Soon after an alliance of the Communist Party of Nepal-United Marxist Leninist (CPN-UML) and the Communist Party of Nepal-Maoist Center (CPN-MC) swept parliamentary elections in December 2017. Vice Minister of the International Department of the Chinese Communist Party (CCP), Guo Yezhou, reportedly worked to unite the two parties (Kathmandu Post, February 21, 2018). In May 2018, Nepal’s two largest communist parties merged to form the Nepal Communist Party (NCP) in May 2018, which provided Prime Minister Khadga Prasad Sharma Oli with a majority government. Political and ideological consultations and bonds grew between the Nepali and Chinese communist parties. CCP officials held training sessions for NCP leaders and grassroots workers on “Xi Jinping Thought” (The Himalayan, September 23, 2019, September 25, 2019). In October 2019, Chinese President Xi Jinping traveled to Nepal, which was the first visit by a Chinese president in over two decades (Xinhuanet, October 12, 2019). During the visit, the two sides signed 20 agreements, marking the apogee of China’s influence in Nepal (Himalayan Times, October 14, 2019).
Under the NCP government, Nepal’s foreign policy tilted away from India toward China. Oli took increasingly hostile positions vis-à-vis India, accusing it of trying to oust him from power and encroaching into disputed territory in the Lipulekh-Kalapani-Limpiyadhura area. He went on to alter Nepal’s maps to show this territory as part of Nepal, and even amended the constitution to make the new map official (The Hindu, June 18, 2020). Indian Army chief M M Navarane said that the allegations against India were “at the behest of someone else,” hinting at a possible Chinese role in the charges (The Wire, May 15, 2020). As a result, anti-India protests raged in Nepal.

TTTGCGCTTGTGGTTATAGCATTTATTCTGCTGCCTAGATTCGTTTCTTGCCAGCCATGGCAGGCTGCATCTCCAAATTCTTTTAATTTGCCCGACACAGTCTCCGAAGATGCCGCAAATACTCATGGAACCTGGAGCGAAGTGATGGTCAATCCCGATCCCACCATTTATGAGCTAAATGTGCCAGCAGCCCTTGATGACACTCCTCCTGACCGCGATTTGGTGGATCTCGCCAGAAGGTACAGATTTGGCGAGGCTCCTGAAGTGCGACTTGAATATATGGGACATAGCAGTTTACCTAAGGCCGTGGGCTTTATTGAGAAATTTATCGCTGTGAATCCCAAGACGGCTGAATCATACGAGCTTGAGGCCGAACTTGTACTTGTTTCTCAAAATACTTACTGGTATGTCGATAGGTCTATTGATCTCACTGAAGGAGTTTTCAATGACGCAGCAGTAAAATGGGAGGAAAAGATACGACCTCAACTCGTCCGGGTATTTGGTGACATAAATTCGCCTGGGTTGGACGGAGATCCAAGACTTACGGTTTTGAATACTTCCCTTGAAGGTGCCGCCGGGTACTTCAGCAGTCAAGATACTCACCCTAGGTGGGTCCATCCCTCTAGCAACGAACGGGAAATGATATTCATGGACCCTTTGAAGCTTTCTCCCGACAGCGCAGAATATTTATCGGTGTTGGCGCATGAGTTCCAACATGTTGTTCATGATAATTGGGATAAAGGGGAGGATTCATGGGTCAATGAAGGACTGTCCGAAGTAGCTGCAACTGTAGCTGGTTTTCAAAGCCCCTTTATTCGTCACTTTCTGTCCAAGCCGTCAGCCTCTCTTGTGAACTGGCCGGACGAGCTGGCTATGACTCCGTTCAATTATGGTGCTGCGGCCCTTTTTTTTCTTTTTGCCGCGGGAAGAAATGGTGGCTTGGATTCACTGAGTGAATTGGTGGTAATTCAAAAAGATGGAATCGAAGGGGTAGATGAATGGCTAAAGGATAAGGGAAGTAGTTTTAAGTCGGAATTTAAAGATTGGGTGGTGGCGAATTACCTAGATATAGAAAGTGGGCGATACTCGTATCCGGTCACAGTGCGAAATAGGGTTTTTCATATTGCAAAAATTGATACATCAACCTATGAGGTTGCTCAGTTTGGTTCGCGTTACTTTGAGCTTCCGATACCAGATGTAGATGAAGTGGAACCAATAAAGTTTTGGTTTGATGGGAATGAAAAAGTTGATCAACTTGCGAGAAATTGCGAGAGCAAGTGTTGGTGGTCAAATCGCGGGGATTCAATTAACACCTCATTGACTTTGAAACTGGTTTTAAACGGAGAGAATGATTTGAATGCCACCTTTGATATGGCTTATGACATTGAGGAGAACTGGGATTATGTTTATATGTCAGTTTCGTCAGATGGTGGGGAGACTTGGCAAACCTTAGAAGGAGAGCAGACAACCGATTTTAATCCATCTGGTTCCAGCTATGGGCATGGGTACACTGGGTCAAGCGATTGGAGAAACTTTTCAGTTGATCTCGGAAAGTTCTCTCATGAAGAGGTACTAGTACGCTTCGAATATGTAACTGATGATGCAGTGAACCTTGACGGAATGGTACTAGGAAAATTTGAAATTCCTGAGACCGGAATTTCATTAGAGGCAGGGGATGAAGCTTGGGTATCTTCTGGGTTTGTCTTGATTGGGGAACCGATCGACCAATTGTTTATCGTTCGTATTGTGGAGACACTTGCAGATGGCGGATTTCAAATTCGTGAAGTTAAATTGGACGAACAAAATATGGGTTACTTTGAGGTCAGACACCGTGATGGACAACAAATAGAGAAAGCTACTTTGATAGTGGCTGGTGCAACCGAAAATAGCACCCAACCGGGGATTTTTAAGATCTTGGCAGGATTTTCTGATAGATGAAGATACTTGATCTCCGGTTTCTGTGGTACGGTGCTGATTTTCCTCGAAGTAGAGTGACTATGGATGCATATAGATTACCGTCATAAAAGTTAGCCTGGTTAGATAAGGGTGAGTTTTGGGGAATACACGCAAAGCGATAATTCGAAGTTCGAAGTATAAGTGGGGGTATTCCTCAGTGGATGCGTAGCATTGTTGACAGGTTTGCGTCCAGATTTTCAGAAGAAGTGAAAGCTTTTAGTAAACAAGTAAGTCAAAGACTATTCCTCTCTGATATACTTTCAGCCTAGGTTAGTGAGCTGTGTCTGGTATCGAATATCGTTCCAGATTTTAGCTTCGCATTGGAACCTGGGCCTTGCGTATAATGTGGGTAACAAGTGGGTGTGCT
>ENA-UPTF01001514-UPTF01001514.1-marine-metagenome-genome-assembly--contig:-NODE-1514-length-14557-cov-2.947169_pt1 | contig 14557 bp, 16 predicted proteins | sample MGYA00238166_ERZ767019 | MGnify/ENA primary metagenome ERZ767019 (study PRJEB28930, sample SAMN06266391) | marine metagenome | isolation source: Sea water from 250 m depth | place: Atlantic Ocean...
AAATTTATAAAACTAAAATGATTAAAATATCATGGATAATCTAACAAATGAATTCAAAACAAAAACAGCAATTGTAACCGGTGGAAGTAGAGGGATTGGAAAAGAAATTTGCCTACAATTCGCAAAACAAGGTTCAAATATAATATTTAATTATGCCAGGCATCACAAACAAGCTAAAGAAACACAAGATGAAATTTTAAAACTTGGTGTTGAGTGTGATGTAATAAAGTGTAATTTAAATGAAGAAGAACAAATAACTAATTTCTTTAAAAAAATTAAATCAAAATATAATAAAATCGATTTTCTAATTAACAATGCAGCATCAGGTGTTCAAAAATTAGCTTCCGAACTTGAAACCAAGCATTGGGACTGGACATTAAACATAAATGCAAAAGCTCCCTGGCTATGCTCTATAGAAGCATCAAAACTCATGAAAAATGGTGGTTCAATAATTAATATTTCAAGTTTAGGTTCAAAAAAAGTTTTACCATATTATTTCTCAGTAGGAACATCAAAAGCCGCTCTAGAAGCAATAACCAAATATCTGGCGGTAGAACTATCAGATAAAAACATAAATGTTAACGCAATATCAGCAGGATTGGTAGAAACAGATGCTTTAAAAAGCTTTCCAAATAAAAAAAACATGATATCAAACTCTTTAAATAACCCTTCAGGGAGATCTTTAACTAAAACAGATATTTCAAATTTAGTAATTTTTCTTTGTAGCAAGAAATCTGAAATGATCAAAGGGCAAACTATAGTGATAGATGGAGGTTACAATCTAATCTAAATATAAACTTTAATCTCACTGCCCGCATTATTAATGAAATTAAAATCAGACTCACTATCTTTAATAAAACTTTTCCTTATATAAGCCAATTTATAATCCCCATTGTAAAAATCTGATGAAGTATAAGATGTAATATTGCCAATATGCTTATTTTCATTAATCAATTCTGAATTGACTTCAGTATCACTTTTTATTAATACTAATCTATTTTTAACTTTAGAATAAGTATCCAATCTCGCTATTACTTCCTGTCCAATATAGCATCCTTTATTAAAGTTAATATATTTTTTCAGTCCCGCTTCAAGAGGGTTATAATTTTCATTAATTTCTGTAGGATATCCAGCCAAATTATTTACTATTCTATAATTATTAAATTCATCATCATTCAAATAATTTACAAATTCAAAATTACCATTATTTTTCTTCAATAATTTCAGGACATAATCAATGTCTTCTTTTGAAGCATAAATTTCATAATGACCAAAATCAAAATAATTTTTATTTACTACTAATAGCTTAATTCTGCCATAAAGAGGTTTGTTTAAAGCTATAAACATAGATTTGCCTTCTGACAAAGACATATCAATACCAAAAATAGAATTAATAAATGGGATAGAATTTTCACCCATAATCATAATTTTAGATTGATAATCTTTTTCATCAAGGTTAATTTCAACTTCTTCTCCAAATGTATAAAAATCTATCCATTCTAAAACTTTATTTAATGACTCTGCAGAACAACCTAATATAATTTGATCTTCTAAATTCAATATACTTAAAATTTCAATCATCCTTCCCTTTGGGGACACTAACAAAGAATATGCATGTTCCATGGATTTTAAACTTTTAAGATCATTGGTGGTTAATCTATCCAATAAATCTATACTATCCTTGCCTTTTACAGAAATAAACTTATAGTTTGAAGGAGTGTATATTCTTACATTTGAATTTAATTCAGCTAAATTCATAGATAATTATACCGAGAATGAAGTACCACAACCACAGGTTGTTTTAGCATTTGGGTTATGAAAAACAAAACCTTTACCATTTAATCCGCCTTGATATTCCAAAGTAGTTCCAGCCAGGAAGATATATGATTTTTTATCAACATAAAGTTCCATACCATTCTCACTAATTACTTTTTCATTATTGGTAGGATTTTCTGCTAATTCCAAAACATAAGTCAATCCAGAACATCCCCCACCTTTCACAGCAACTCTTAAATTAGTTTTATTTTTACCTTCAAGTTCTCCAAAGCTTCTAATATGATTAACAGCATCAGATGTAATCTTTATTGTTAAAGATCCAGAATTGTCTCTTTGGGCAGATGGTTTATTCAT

China had high stakes in the survival of the NCP-majority Nepali government. Consequently, when a power struggle broke out in 2020 between Oli and Dahal, chairperson and co-chairperson of the NCP, respectively, Beijing swung into action. The Chinese ambassador to Nepal Hou Yanqi engaged with top leaders in an effort to keep the NCP united. Her direct access to Nepali officials and leaders, including President Bidhya Devi Bhandari, Oli, and Dahal raised eyebrows in the region (Deccan Herald, December 27, 2020). When Hou’s mediatory efforts failed, Beijing rushed a team led by Guo to save the government (The Himalayan, December 30, 2020). However, China’s dogged mediation efforts failed to forestall a split in the NCP and the Maoist government collapsed.
Setbacks for China
The exit of the NCP from power resulted in a government led by the Nepali Congress (NC)—a party that is seen as more aligned with India’s interests—taking charge in Kathmandu in July 2021. Since then, there has been a marked toning down in the Nepali government’s criticism of India. Prime Minister Sher Bahadur Deuba’s silence on India’s road widening activity in the Lipulekh-Kalapani-Limpiyadhura area prompted criticism from the public and political opposition (Nepal Live Today, January 9).